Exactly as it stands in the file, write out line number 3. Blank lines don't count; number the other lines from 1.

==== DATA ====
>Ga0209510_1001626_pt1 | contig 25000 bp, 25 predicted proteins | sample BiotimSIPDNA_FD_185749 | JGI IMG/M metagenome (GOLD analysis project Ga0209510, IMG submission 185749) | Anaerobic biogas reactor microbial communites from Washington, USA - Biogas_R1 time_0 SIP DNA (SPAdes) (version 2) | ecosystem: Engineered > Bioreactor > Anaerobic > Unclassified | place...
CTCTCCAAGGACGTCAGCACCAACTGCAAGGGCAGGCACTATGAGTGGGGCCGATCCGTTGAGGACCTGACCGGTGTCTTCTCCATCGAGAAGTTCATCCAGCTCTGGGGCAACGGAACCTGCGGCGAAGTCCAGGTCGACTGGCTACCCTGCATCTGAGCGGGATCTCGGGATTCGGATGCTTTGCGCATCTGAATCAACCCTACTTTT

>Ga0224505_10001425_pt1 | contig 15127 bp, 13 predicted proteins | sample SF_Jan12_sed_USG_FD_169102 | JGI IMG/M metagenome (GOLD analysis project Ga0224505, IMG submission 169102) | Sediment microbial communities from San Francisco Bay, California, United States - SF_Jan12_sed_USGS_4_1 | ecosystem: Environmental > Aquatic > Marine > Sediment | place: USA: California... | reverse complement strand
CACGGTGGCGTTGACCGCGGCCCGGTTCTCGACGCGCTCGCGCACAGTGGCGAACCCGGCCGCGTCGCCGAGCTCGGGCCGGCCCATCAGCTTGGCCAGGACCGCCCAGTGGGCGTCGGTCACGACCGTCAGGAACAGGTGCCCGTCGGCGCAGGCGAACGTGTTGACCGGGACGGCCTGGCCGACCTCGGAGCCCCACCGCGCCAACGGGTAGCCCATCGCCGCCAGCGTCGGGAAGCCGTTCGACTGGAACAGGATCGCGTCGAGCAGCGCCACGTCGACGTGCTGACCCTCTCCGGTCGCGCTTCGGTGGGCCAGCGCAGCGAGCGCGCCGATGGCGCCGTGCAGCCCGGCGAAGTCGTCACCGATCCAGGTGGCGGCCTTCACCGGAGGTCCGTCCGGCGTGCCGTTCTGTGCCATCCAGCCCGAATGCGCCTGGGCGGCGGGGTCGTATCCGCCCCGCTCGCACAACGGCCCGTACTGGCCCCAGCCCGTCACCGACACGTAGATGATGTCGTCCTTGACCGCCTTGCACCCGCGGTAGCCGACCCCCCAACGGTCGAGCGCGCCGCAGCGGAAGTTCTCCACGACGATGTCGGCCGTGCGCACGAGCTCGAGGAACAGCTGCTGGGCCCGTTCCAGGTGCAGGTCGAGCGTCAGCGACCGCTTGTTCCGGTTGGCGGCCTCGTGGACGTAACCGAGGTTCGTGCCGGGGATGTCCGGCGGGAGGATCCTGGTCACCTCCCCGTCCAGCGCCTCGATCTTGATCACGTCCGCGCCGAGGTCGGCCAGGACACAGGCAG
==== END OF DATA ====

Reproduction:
>Ga0224505_10001425_pt1 | contig 15127 bp, 13 predicted proteins | sample SF_Jan12_sed_USG_FD_169102 | JGI IMG/M metagenome (GOLD analysis project Ga0224505, IMG submission 169102) | Sediment microbial communities from San Francisco Bay, California, United States - SF_Jan12_sed_USGS_4_1 | ecosystem: Environmental > Aquatic > Marine > Sediment | place: USA: California... | reverse complement strand